The bond market, unparalleled in predicting shifts in the U.S. economy over the decades, has a message: Interest rates aren't going to rise as high as even the Federal Reserve's own forecast.
From bond yields to futures and swaps, traders see little chance the economy will strengthen enough over the course of its expansion to compel the Fed to lift its overnight rate beyond about 3.3 percent. That's less than the historical average of 4.25 percent that New York Fed President William Dudley said would be consistent with the central bank's current target for inflation and compares with its long-term estimate of 4 percent.
The divergence reflects deepening concern among bond investors that tepid wage growth and a lack of inflation will persist for years to come, and hold back growth as the Fed moves to end its unprecedented monetary stimulus. Lower peak rates will also reduce the likelihood of any sell-off in longer-term Treasuries, which have rewarded holders this year with the biggest returns in two decades.
“The market's pricing in an extraordinarily slow Fed,” Margaret Kerins, head of fixed-income strategy at Bank of Montreal, one of 22 primary dealers that trade with the central bank, said May 20. “Potential growth is a huge determinant of that long-term rate and most people are buying into the idea of lower potential growth.”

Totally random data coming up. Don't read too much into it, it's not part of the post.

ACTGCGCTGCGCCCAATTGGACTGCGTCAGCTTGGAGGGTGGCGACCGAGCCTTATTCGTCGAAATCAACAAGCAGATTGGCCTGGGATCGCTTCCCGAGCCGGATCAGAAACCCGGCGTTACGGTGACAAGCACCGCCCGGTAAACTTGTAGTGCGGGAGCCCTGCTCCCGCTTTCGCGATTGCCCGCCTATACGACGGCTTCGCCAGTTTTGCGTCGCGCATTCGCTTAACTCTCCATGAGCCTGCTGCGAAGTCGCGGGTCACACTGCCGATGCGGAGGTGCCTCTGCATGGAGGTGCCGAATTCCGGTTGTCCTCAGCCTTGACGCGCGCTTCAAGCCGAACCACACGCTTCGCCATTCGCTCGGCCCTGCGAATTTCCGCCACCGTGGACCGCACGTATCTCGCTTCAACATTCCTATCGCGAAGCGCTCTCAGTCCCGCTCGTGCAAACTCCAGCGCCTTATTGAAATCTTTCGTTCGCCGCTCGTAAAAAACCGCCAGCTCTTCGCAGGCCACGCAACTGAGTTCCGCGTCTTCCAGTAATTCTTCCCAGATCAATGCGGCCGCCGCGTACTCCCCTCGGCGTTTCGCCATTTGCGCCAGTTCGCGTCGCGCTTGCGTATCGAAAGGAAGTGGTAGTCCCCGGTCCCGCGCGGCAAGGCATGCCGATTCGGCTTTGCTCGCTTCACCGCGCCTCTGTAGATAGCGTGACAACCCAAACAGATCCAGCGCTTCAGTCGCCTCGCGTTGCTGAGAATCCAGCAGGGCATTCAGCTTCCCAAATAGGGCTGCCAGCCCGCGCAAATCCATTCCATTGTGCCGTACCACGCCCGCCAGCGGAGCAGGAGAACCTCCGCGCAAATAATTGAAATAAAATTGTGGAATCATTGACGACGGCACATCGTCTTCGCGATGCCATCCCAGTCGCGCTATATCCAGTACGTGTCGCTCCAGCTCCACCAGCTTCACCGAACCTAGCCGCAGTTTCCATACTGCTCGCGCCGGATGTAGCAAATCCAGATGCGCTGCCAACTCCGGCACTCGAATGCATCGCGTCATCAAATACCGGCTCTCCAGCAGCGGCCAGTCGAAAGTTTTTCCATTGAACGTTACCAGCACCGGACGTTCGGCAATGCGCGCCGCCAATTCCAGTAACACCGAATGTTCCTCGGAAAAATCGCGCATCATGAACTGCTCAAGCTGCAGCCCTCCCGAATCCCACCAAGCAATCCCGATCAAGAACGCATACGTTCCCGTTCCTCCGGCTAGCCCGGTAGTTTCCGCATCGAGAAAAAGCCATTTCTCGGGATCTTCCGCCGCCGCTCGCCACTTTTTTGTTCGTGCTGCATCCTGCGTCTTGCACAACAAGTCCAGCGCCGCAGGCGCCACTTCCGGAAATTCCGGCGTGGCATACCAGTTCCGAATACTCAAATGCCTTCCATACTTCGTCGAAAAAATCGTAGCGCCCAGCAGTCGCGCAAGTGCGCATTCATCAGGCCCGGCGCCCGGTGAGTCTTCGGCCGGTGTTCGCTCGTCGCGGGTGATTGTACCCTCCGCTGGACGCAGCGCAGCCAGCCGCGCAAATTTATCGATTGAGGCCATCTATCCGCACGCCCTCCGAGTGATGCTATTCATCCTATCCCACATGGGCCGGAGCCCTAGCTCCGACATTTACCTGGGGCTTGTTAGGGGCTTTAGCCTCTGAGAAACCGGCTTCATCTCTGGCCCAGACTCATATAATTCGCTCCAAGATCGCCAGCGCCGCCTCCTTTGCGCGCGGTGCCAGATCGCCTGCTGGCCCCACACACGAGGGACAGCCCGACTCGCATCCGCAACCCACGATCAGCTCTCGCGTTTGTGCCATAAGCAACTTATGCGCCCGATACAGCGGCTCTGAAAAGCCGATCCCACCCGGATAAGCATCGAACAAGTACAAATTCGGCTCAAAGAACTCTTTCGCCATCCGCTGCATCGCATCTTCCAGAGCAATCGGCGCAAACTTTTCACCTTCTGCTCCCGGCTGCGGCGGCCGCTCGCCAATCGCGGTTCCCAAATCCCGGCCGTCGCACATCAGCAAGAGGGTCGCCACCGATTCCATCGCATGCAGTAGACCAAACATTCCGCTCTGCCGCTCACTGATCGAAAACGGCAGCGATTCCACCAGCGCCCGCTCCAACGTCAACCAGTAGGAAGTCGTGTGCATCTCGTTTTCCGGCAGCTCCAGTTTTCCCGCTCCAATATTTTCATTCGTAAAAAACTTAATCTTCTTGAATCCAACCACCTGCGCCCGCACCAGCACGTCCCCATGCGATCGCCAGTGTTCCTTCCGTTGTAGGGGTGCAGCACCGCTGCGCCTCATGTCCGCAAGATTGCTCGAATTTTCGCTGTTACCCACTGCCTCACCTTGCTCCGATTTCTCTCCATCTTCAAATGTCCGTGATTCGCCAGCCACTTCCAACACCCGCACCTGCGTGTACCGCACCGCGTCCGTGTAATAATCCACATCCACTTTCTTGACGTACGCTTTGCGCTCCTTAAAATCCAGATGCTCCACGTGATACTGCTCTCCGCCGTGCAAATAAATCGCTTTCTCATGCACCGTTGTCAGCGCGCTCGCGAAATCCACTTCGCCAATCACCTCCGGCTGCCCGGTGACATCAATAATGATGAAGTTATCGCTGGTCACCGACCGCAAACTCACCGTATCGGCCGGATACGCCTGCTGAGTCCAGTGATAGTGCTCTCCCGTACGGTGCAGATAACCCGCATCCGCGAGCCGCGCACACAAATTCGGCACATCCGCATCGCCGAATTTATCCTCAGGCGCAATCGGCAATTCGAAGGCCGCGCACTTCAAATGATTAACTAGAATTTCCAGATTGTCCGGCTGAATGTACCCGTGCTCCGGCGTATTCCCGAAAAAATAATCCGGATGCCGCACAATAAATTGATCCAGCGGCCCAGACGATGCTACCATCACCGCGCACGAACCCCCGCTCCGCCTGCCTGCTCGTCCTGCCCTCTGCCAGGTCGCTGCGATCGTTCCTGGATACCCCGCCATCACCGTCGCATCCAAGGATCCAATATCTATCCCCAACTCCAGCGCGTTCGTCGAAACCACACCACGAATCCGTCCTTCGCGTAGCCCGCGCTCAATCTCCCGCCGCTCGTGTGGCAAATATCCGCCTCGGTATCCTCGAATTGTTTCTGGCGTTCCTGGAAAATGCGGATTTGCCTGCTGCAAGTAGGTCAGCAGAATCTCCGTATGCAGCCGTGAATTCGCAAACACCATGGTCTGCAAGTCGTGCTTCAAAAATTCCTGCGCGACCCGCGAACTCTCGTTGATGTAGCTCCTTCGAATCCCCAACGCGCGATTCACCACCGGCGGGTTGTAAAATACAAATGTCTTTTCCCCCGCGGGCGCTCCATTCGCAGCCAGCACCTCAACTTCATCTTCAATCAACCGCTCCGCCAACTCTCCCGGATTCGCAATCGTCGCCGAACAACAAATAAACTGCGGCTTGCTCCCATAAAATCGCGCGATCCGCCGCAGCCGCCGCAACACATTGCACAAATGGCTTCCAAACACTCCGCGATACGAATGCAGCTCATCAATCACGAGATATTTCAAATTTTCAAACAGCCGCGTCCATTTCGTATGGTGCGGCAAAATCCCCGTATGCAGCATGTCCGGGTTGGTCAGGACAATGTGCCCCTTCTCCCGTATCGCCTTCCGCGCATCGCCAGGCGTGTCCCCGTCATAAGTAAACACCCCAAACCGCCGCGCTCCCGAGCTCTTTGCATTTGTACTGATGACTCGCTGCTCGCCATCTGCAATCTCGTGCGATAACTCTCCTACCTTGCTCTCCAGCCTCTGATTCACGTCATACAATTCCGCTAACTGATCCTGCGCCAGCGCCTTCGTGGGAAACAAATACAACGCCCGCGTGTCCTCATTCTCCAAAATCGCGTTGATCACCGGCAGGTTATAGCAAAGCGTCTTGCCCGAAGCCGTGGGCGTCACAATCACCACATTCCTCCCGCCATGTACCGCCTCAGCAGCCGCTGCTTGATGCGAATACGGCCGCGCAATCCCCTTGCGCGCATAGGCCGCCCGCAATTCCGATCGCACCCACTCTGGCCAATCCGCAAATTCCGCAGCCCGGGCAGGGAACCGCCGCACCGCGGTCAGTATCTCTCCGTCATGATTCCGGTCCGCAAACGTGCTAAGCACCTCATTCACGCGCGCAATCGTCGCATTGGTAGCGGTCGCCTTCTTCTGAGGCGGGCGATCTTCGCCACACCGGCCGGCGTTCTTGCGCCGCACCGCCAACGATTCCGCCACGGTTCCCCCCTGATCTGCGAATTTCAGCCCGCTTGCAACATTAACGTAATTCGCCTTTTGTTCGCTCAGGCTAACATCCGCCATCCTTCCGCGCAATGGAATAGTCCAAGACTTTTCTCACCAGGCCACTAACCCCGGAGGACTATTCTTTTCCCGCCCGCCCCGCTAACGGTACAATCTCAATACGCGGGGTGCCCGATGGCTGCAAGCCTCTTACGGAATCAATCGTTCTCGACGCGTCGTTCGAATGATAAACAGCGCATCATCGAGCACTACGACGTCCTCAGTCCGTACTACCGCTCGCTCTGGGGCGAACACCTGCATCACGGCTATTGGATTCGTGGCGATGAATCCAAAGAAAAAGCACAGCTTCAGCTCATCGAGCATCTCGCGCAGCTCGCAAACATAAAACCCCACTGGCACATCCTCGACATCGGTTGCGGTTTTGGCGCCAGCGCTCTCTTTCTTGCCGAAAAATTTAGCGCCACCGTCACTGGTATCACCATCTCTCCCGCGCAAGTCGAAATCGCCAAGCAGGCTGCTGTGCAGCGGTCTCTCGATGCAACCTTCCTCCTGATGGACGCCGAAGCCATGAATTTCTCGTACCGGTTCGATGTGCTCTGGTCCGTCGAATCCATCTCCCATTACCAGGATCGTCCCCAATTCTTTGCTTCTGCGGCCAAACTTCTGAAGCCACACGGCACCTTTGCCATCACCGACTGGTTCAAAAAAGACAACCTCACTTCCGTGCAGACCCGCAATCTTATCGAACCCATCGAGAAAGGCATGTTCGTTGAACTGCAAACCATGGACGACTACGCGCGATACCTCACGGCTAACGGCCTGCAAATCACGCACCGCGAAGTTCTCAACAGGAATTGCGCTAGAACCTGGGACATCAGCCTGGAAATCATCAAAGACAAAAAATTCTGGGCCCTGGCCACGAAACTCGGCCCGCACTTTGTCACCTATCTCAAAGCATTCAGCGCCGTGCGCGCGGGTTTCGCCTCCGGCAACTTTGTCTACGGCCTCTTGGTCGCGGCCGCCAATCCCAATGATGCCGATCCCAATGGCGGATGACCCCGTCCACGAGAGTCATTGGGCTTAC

BMO forecasts the central bank's benchmark Federal funds target rate will peak at 3.75 percent. The Montreal-based bank's estimate for the terminal rate, as it's known in the bond market, was 4 percent at the start of 2014.
While economists say the Fed will keep its benchmark rate between zero and 0.25 percent until 2015, traders are already weighing in on how high it will ultimately go.
In the Fed's “dot plot” of interest-rate projections released on March 19, the median year-end estimate was 1 percent for 2015 and 2.25 percent for 2016.
The market's view is about 0.63 percent and 1.64 percent, based on the implied yield premium of eurodollars, the world's most actively traded short-term interest rate futures, over swaps priced to the Fed funds effective rate in those years.
The Fed's “long-run” forecast is also 0.7 percentage points higher than traders foresee by 2019. The rate on a one-year interest-rate swap traded five years forward, another proxy for short-term rates, fell to 3.4 percent this month, data compiled by Bloomberg show.
“The market clearly doesn't believe in the Fed's forecasts,” Thomas Costerg, an economist at Standard Chartered PLC, said May 21.
Even though the dots representing the views of individual Fed officials are anonymous, Chairman Janet Yellen's own concern over slack in the labor market suggests she may also see rates ending at a lower level than many of her colleagues and help to sway their assumptions for growth and rates, according to Michael Gapen, a senior U.S. economist at Barclays PLC.